Today in Parliament I asked the Minister for Health the following question:
Minister, the paramedic profession has come to me concerned with the over-reliance on volunteers and the lack of adequate resources within Ambulance Tasmania.
Of the state’s 51 ambulance stations, 24 rely at least partially on the good will of volunteers, while 13 are “volunteer only” with no support from salaried paramedics. I understand that too often ambulance call-outs are crewed by a single officer, which is manifestly unsafe and unfair to our salaried and volunteer officers.
Minister, to address these deficiencies, the profession is calling for an additional 229 fulltime employees, including 188 frontline paramedics. I am advised this would provide a greater footprint of high-level clinical care across the state while providing the volunteers with the additional experience and training opportunities they need.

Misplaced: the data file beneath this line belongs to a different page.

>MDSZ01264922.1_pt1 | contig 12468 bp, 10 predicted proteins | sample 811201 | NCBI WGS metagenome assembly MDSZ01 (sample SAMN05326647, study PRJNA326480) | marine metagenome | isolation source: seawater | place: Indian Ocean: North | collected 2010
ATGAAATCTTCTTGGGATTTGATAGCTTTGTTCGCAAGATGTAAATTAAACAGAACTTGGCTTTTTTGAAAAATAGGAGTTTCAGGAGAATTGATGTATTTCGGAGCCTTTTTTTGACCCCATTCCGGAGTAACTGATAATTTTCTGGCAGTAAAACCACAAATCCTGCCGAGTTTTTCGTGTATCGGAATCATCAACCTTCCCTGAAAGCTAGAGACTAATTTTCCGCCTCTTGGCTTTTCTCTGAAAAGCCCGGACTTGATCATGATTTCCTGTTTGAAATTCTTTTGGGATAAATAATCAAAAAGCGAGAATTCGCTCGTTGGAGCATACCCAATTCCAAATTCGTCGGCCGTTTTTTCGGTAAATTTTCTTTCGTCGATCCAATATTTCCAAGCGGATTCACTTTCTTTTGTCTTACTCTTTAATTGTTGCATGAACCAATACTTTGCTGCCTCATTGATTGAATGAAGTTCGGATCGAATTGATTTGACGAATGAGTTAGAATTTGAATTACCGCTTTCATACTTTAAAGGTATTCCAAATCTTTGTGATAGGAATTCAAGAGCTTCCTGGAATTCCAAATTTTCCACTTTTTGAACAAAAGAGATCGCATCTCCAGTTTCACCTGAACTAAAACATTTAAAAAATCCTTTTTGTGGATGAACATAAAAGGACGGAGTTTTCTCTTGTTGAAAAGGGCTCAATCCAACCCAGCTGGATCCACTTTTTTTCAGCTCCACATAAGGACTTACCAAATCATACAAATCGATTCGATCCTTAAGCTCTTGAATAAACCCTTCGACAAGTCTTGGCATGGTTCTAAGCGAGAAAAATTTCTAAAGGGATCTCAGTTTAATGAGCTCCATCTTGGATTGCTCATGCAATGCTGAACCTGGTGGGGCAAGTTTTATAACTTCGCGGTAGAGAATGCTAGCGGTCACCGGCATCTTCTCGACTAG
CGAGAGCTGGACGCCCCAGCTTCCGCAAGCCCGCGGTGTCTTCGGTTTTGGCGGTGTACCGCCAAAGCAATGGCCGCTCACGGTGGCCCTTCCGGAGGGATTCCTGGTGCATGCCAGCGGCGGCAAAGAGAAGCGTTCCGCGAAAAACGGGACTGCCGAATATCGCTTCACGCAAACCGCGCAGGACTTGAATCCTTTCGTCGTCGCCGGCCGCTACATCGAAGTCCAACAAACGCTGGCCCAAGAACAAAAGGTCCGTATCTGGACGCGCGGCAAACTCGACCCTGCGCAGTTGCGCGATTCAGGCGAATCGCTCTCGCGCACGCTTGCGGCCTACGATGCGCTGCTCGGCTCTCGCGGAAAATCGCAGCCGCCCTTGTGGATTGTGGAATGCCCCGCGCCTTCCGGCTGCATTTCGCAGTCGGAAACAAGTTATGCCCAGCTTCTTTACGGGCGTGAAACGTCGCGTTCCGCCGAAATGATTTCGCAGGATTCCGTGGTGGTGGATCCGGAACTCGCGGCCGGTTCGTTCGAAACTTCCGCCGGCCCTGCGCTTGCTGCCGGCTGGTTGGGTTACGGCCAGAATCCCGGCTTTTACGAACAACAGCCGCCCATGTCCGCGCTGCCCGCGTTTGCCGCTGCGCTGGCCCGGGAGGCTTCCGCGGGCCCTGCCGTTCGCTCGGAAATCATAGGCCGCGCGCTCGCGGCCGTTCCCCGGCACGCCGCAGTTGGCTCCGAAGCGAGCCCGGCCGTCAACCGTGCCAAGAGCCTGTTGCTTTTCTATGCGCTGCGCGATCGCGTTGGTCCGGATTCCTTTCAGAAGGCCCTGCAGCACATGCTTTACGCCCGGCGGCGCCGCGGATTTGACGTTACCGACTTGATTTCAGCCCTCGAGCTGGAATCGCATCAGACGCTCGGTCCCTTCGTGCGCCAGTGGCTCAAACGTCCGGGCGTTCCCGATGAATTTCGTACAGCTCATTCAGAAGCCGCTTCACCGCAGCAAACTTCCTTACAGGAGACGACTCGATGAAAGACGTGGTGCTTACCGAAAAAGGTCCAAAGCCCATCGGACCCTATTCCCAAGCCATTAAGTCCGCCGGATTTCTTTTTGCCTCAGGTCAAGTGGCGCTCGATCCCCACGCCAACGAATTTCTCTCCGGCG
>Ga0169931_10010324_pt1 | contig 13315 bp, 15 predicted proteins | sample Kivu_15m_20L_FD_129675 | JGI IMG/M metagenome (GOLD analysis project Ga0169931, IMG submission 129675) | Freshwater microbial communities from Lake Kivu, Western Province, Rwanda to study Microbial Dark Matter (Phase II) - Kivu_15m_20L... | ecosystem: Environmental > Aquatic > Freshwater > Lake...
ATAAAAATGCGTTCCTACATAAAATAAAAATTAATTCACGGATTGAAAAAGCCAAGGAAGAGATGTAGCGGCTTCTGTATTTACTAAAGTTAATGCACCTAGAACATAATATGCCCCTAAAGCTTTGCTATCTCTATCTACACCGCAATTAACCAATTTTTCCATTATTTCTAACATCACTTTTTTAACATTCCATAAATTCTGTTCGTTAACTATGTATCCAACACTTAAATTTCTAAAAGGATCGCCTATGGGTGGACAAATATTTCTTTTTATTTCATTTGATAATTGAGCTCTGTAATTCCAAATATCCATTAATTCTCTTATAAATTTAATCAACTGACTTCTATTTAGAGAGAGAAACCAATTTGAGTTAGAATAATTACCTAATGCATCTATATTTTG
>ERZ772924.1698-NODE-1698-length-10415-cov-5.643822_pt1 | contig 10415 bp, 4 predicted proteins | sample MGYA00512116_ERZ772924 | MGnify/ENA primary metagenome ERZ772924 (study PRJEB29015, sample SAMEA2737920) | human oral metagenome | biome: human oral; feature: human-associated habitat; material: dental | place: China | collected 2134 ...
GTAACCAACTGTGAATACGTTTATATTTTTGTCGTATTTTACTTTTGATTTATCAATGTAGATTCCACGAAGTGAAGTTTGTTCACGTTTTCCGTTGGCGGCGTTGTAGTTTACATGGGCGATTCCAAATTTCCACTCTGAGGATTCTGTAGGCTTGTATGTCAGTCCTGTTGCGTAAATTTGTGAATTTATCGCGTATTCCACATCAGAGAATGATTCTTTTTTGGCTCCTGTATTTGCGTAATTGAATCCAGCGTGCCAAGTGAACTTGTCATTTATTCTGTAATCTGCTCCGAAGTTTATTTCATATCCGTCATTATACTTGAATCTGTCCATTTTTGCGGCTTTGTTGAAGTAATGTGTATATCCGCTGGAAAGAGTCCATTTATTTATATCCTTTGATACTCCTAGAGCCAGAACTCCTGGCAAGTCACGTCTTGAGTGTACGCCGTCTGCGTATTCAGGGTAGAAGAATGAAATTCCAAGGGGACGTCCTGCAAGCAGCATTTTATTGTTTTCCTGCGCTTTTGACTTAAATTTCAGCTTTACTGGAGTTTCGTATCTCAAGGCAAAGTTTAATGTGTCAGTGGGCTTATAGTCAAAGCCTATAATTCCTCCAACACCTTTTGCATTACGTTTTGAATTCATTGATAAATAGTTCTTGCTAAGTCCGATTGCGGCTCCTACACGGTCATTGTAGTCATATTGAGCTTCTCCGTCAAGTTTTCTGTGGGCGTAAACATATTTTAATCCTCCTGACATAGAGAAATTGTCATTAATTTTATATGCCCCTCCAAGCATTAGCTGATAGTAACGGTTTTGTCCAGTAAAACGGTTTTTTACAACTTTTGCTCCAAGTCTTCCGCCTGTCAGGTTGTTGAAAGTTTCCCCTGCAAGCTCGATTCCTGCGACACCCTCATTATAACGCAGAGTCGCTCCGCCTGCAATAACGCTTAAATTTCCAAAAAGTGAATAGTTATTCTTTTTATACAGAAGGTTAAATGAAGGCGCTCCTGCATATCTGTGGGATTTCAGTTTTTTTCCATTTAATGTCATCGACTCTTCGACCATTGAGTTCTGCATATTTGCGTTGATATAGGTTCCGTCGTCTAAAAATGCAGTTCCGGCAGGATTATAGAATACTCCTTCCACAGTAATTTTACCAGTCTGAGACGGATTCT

Minister, will you listen to your own paramedics and commit to recruiting the staff required to provide adequate clinical care to Tasmanians while ensuring safer working conditions, including mandating two-person crews for all ambulance call-outs?
Unfortunately, Mr Rockliff would only commit to employing 48 new paramedics over the next two years, and then to a review of Ambulance Tasmania. He completely ignored my call to mandate two-person crews for all call-outs.
Mr Rockliff’s response falls well short of providing the ambulance service Tasmanians need and deserve. We all know the Ambulance Tasmania is under pressure, and matters are not helped by ambulances and their crews languishing while ramping at our over-loaded hospitals.
Single-person crews are simply not always safe. Our ambulances regularly have to attend potentially dangerous situations, often where people are violent and affected by drugs or alcohol. Surely our first-responders deserve our protection?
The government must commit now to two-person ambulance crews.